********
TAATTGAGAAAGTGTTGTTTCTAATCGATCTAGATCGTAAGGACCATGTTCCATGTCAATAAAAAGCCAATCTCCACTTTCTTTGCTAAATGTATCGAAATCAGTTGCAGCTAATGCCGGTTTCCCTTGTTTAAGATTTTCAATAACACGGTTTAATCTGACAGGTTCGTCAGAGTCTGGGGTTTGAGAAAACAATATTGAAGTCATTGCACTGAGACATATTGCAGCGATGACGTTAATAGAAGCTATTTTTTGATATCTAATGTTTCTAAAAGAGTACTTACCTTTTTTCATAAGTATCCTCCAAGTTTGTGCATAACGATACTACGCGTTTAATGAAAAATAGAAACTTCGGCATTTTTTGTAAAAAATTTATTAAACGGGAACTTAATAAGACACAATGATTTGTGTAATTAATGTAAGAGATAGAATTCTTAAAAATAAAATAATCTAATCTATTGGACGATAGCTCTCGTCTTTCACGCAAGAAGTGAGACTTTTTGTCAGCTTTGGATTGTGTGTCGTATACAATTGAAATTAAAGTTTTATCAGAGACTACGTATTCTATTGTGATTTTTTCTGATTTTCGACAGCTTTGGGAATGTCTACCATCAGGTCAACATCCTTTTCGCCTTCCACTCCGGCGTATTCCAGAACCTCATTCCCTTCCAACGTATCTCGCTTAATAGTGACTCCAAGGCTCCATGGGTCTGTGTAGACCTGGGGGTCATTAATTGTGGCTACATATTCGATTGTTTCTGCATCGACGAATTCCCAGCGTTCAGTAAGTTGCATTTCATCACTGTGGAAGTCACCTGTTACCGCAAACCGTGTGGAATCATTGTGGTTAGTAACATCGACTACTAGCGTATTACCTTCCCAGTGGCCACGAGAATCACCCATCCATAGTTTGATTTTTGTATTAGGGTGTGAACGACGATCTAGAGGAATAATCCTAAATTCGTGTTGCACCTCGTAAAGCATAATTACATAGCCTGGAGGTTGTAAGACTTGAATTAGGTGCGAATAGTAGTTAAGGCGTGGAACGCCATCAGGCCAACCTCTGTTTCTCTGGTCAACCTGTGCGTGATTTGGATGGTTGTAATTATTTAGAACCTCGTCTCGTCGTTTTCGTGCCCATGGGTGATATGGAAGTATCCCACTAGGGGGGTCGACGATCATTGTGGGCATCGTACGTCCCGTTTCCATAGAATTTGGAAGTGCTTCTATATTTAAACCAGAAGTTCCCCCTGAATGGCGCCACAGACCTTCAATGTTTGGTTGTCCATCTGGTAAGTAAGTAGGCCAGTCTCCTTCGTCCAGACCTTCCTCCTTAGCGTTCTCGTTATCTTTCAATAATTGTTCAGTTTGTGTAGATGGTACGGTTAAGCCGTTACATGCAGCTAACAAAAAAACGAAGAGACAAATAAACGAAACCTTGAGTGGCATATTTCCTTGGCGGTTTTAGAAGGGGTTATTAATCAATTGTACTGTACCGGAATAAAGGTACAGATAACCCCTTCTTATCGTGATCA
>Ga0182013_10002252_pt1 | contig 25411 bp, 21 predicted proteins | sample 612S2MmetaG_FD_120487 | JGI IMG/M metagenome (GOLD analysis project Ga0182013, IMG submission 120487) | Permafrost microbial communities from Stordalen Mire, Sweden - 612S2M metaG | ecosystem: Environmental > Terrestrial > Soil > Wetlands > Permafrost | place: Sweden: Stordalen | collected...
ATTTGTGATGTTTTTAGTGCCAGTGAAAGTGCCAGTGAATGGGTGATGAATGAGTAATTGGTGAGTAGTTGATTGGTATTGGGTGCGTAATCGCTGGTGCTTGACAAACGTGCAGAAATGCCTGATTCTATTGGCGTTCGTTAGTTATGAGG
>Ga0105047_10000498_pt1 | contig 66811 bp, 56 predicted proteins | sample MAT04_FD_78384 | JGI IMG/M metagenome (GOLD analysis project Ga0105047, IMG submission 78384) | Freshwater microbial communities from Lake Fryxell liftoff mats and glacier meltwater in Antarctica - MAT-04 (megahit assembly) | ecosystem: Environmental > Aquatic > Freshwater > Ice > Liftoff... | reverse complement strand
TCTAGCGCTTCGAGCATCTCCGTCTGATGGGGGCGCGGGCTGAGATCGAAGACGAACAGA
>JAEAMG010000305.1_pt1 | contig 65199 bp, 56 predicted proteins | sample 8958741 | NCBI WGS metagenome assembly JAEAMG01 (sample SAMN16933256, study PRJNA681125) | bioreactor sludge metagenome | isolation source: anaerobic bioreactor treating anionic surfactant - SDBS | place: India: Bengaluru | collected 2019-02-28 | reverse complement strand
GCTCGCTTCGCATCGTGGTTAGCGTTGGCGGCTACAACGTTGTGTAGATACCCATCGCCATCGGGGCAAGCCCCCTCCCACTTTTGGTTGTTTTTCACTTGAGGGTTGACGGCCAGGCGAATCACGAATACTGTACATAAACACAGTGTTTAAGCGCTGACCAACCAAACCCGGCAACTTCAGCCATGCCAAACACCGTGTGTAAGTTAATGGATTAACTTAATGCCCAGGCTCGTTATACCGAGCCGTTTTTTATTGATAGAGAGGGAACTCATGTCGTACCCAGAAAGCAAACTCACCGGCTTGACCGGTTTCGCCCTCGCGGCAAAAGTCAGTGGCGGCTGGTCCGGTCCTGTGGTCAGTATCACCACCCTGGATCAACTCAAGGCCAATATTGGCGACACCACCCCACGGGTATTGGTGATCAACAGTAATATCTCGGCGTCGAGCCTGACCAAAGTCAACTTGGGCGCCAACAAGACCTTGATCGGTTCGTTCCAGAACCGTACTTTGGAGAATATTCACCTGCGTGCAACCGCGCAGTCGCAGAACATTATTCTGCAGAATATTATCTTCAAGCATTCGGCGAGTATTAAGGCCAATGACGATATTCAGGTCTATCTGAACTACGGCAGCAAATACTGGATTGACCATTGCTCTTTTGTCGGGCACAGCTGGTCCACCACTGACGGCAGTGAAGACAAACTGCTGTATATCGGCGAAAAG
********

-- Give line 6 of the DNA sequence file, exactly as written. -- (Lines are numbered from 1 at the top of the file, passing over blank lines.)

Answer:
>JAEAMG010000305.1_pt1 | contig 65199 bp, 56 predicted proteins | sample 8958741 | NCBI WGS metagenome assembly JAEAMG01 (sample SAMN16933256, study PRJNA681125) | bioreactor sludge metagenome | isolation source: anaerobic bioreactor treating anionic surfactant - SDBS | place: India: Bengaluru | collected 2019-02-28 | reverse complement strand